Gear Review: Proctor Light Mount and Streamlight ProTac 1L

The modern sporting and tactical rifle industry constantly sees an influx of accessories.  Some accessories are good….some are bad. Some accessories are brilliant in their design and function; some are poorly made and serve no function at all. One awesome accessory that recently hit the market is the PLM or Proctor Light Mount from Way of the Gun. The Proctor Light Mount is a low profile light mount that mates a Streamlight ProTac 1L to a MIL-STD-1913/Picatinny Rail.  The Proctor Light Mount is a collaboration between Way Of The Gun owner and US Army Special Forces veteran Frank Proctor and Unity Tactical.


Proctor Light Mount and Streamlight ProTac 1L. This is an extremely lightweight illumination solution for a carbine or rifle.


My main testing rifle with the Proctor Light Mount, Streamlight ProTac 1L and Bushnell TRS-25. The Bushnell TRS-25 has withstood over a year and half worth of abuse. The TRS-25 is on it’s second battery but it is still going strong.

Key Features of the Proctor Light Mount include:

  • Made of DLC coated Stainless steel.
  • Attaches to one MIL-STD-1913/Picatinny Rail.
  • Will fit under some fold down front sights.
  • Fits the Streamlight ProTac 1L, Streamlight ProTac 2L, Surefire E-Series and the Fenix P3D.

The Proctor Light Mount attaches to a Picatinny/MIL-STD-1913 rail with nylon tipped set screws. The necessary allen wrenches are included in the package. I used Locktite and torqued the screws to 20 inch/lbs. I experienced no movement during testing.

I received a test sample in early February and immediately installed the Proctor Light Mount on my main testing rifle. Since installing the Proctor Light Mount 5 months ago I made the following observations:

  • You may have to remove your rail and accessories to properly mount the Proctor Light Mount.
  • The Proctor Light Mount survived being aggressively ripped out of an Eberlestock X3 LoDrag pack several dozen times. My Eberlestock X3 LoDrag can be really hard on rifle accessories (This was seen when I tested the Lucid M7).
  • The Proctor Light Mount survived several long rucks in the Eberlestock LoDrag.
  • The rifle was (intentionally) dropped directly on the Streamlight ProTac 1L and both the Streamlight and the Proctor Light Mount survived.
  • The Streamlight ProTac 1L survived being accidentally bumped on barricades during shooting drills.
  • Does not occlude field of view, and is not visible through optics.
  • Weighing several ounces, I did not notice the weight of the optic and the mount.
  • Will the Proctor Light Mount fit brand “X”? The width of the ProTac 1L is .767 inches where the pocket clip interfaces with the light and .833 inches near the tail cap. I could tighten the WML down at either of these areas.

Proctor Light Mount, mounting instructions.


The Proctor Light Mount is designed to mount under certain flip up style front sights. Due to the size of my “old school” Magpul sights this was not possible. The Proctor Light Mount will fit under Troy flip up sights as well as the Magpul MBUS Pro metal sights. You can see from the picture how beat up my Streamlight ProTac 1L got from testing.


After extensive testing, I found the optimal position for the Streamlight ProTac 1L was mounted at the 1 o’clock position. This complemented my aggressive “C grip”. I had no problems engaging the pressure pad on the Streamlight ProTac 1L.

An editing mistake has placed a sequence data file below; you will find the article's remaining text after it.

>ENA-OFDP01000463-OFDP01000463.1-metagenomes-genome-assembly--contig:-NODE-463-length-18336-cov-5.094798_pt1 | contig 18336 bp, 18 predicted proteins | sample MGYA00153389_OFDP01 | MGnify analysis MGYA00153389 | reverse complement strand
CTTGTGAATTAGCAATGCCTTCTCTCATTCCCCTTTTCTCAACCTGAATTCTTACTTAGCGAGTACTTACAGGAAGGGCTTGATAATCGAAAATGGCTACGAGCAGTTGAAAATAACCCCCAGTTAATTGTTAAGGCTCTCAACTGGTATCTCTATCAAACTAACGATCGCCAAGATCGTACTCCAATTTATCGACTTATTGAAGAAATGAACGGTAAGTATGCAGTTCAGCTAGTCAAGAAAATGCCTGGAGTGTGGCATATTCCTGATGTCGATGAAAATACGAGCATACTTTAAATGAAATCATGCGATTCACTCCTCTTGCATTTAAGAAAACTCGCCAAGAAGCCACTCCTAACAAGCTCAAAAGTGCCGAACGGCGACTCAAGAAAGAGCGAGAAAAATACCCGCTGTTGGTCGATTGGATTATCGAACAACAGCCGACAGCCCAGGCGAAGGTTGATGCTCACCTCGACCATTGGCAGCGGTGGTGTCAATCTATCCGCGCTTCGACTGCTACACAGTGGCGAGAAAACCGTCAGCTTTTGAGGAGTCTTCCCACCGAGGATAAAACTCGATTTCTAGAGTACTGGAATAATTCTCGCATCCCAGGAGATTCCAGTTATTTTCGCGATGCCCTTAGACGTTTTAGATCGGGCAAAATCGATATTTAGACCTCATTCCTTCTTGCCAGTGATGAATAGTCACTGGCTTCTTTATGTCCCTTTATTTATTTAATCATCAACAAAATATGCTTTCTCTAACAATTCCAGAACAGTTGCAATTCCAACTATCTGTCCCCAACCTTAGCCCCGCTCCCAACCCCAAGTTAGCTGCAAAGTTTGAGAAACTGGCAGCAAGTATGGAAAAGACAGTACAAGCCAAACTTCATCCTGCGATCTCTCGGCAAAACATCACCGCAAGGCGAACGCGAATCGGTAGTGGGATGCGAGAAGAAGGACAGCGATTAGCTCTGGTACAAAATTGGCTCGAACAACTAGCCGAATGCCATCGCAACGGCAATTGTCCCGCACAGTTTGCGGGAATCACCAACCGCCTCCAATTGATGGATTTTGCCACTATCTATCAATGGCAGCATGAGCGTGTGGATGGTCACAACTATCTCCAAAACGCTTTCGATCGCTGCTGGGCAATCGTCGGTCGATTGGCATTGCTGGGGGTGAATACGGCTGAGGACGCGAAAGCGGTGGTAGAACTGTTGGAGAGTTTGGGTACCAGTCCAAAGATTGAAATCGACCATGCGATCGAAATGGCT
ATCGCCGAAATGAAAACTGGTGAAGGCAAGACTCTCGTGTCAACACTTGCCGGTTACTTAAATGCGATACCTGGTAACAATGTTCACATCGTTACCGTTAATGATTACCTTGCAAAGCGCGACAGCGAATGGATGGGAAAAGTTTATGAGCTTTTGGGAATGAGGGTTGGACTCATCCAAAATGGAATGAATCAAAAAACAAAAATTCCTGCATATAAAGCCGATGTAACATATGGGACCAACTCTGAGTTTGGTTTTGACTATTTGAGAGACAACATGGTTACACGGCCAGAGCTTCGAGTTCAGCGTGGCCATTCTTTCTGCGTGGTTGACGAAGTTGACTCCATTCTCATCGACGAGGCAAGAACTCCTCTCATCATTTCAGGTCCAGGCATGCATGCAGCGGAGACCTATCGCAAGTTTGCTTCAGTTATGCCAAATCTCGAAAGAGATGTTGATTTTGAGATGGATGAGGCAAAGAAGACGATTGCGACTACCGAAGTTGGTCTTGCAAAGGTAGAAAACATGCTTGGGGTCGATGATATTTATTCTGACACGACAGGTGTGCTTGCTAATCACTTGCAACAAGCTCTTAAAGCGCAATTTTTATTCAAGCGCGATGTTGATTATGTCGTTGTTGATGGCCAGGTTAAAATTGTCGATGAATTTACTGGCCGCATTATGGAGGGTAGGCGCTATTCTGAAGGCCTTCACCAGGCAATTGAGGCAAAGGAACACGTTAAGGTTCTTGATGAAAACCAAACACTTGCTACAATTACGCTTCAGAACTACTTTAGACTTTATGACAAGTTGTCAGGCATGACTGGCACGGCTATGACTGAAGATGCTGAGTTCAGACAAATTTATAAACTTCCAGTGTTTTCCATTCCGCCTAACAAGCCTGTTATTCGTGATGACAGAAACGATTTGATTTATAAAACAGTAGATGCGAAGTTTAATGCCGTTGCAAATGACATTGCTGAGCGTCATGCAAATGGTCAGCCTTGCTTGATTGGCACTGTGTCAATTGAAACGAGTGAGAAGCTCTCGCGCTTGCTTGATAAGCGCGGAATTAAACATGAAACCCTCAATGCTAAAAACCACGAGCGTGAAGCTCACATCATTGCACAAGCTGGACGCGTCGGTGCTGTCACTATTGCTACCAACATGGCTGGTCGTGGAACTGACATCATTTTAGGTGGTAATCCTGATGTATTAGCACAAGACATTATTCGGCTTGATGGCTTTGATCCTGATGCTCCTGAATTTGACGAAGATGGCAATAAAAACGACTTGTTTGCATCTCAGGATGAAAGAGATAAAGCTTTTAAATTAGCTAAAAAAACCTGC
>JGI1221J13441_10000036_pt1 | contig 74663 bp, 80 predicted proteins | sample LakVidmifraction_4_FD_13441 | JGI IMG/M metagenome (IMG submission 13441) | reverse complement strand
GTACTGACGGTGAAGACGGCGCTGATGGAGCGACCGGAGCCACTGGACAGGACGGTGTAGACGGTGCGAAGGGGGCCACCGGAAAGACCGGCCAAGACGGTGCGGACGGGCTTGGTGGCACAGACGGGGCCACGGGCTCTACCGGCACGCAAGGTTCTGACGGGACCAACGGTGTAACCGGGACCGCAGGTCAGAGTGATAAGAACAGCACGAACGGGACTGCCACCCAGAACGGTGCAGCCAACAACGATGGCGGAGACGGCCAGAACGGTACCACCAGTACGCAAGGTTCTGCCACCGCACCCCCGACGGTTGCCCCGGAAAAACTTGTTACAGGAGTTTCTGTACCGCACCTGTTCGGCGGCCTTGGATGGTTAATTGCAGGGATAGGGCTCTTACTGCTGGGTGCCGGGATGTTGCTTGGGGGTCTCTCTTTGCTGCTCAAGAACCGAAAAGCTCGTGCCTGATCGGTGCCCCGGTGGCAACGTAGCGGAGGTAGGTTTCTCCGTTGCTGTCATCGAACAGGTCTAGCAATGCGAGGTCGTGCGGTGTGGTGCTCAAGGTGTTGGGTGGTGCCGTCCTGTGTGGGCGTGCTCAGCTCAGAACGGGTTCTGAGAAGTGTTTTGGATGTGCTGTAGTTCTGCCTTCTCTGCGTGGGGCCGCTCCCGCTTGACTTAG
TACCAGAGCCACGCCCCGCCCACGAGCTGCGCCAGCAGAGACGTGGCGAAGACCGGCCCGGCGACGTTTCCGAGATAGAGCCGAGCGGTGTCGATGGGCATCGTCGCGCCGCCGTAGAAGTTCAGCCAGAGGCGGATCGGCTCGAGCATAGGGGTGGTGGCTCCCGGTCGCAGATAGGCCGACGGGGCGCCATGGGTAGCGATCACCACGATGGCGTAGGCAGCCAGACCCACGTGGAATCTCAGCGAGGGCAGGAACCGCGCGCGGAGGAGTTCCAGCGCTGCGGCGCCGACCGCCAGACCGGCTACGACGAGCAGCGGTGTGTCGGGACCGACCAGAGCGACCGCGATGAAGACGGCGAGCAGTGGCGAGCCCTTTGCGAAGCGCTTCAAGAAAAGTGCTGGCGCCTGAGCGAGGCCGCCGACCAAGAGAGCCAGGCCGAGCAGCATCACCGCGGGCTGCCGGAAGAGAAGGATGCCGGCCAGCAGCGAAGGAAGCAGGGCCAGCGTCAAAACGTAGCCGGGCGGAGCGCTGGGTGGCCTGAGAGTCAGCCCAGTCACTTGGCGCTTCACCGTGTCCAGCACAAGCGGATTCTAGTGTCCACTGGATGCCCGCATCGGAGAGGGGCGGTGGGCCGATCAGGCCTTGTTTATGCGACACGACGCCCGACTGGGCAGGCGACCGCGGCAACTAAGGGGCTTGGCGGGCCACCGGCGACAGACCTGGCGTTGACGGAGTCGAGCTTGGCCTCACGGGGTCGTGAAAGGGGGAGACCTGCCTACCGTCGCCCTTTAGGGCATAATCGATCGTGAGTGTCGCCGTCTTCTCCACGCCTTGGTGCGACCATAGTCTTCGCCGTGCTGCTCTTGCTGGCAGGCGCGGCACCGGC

Switching shoulders, I can easily actuate the pressure switch with my right hand.


A note about the Streamlight ProTac 1L

I have been using the Streamlight ProTac 1L for several years. I have had absolutely no problems with the Streamlight ProTac 1L or with Streamlight products in general.

Key features of the ProTac 1L

  • High setting is 180 lumens/3,800 candela and will run for 2 hours.
  • Low setting is 12 lumens/1500 candela and will run for 24 hours.
  • Strobe setting will run for 4 hours.
  • Runs on one 3 Volt CR123A Battery.
  • Features Streamlight’s Ten-Tap Programming. This enables an end user to program the light to run high beam only, low/high or high/strobe/low (high/strobe/low is the factory default).
  • Anodized aluminum body.
  •  IPX7 waterproof to 1 meter for 30 minutes. Impact resistant up to 2 meters.
  •  Pocket clip that is removable.
  •  The Streamlight ProTac 1L is 3.43 inches long and weighs 2 ounces.

Streamlight ProTac 1L compared to Surefire G2X. The Streamlight ProTac 1L puts out 180 lumens and uses only 1 CR123A battery. These little lights can be found for around $45 and make great gifts.


My two every day companions. Streamlight ProTac 1L and 5.11 Tarani C.U.B. Master folding Karambit. This is my baseline level of everyday carry.

Streamlight’s cold weather reliability was called into question in this article. Prior to fielding a flashlight I both submerge my lights in water and leave them in the freezer for several hours to test reliability. I primarily use Streamlight and Surefire products, and both accompany me on my backcountry fly fishing trips, hikes, and trips to the ranch. As previously mentioned I have never had a Streamlight or Surefire product fail on me. One of my shooting buddies had a Surefire tailcap/switch fail on a Surefire Aviator: I consider Surefire the gold standard in reliability, but even the best can fail. When I go to the ranch or the backcountry I carry a minimum of two flashlights with at least 150 lumens of output and extra Surefire CR123A batteries.  Long story short: buy gear from a company that stands by their products and be hard on gear during testing.